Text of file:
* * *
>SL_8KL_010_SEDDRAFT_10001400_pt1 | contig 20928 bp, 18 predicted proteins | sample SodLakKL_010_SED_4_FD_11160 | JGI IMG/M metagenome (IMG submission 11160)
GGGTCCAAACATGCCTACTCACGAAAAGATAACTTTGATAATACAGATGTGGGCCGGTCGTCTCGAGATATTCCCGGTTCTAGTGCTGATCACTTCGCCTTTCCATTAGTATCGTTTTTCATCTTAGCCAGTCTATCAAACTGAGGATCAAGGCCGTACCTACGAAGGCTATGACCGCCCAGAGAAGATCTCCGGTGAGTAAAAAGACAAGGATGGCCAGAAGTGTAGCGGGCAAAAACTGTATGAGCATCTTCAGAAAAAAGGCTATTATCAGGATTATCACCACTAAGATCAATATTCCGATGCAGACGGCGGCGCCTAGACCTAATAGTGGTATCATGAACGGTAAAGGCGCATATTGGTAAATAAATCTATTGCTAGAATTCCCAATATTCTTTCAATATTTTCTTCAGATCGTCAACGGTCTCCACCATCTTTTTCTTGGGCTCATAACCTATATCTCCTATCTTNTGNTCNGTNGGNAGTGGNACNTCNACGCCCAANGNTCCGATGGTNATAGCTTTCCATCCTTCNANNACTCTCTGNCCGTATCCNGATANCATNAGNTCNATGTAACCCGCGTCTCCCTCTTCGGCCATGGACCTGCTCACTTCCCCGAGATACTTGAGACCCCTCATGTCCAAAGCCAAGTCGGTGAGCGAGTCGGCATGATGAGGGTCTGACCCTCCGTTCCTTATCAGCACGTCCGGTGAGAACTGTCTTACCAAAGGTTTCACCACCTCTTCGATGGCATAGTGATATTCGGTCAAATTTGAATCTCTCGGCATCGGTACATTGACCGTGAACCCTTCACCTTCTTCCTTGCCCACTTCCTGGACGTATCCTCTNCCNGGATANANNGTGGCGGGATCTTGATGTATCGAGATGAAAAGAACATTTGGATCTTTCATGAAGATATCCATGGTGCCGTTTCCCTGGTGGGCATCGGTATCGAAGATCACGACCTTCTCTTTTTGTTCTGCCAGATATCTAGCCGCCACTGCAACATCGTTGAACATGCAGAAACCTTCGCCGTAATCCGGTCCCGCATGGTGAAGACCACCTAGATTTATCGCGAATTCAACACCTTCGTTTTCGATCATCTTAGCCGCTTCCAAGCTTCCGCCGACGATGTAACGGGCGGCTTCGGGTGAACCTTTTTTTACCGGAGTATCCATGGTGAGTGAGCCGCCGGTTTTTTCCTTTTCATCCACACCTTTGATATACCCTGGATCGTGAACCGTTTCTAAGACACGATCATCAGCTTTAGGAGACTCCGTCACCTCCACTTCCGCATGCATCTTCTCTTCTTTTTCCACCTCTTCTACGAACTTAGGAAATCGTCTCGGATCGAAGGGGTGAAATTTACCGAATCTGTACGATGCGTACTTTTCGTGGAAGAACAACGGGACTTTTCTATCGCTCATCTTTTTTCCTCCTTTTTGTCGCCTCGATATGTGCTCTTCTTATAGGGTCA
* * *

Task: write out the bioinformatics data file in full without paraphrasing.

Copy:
>SL_8KL_010_SEDDRAFT_10001400_pt1 | contig 20928 bp, 18 predicted proteins | sample SodLakKL_010_SED_4_FD_11160 | JGI IMG/M metagenome (IMG submission 11160)
GGGTCCAAACATGCCTACTCACGAAAAGATAACTTTGATAATACAGATGTGGGCCGGTCGTCTCGAGATATTCCCGGTTCTAGTGCTGATCACTTCGCCTTTCCATTAGTATCGTTTTTCATCTTAGCCAGTCTATCAAACTGAGGATCAAGGCCGTACCTACGAAGGCTATGACCGCCCAGAGAAGATCTCCGGTGAGTAAAAAGACAAGGATGGCCAGAAGTGTAGCGGGCAAAAACTGTATGAGCATCTTCAGAAAAAAGGCTATTATCAGGATTATCACCACTAAGATCAATATTCCGATGCAGACGGCGGCGCCTAGACCTAATAGTGGTATCATGAACGGTAAAGGCGCATATTGGTAAATAAATCTATTGCTAGAATTCCCAATATTCTTTCAATATTTTCTTCAGATCGTCAACGGTCTCCACCATCTTTTTCTTGGGCTCATAACCTATATCTCCTATCTTNTGNTCNGTNGGNAGTGGNACNTCNACGCCCAANGNTCCGATGGTNATAGCTTTCCATCCTTCNANNACTCTCTGNCCGTATCCNGATANCATNAGNTCNATGTAACCCGCGTCTCCCTCTTCGGCCATGGACCTGCTCACTTCCCCGAGATACTTGAGACCCCTCATGTCCAAAGCCAAGTCGGTGAGCGAGTCGGCATGATGAGGGTCTGACCCTCCGTTCCTTATCAGCACGTCCGGTGAGAACTGTCTTACCAAAGGTTTCACCACCTCTTCGATGGCATAGTGATATTCGGTCAAATTTGAATCTCTCGGCATCGGTACATTGACCGTGAACCCTTCACCTTCTTCCTTGCCCACTTCCTGGACGTATCCTCTNCCNGGATANANNGTGGCGGGATCTTGATGTATCGAGATGAAAAGAACATTTGGATCTTTCATGAAGATATCCATGGTGCCGTTTCCCTGGTGGGCATCGGTATCGAAGATCACGACCTTCTCTTTTTGTTCTGCCAGATATCTAGCCGCCACTGCAACATCGTTGAACATGCAGAAACCTTCGCCGTAATCCGGTCCCGCATGGTGAAGACCACCTAGATTTATCGCGAATTCAACACCTTCGTTTTCGATCATCTTAGCCGCTTCCAAGCTTCCGCCGACGATGTAACGGGCGGCTTCGGGTGAACCTTTTTTTACCGGAGTATCCATGGTGAGTGAGCCGCCGGTTTTTTCCTTTTCATCCACACCTTTGATATACCCTGGATCGTGAACCGTTTCTAAGACACGATCATCAGCTTTAGGAGACTCCGTCACCTCCACTTCCGCATGCATCTTCTCTTCTTTTTCCACCTCTTCTACGAACTTAGGAAATCGTCTCGGATCGAAGGGGTGAAATTTACCGAATCTGTACGATGCGTACTTTTCGTGGAAGAACAACGGGACTTTTCTATCGCTCATCTTTTTTCCTCCTTTTTGTCGCCTCGATATGTGCTCTTCTTATAGGGTCA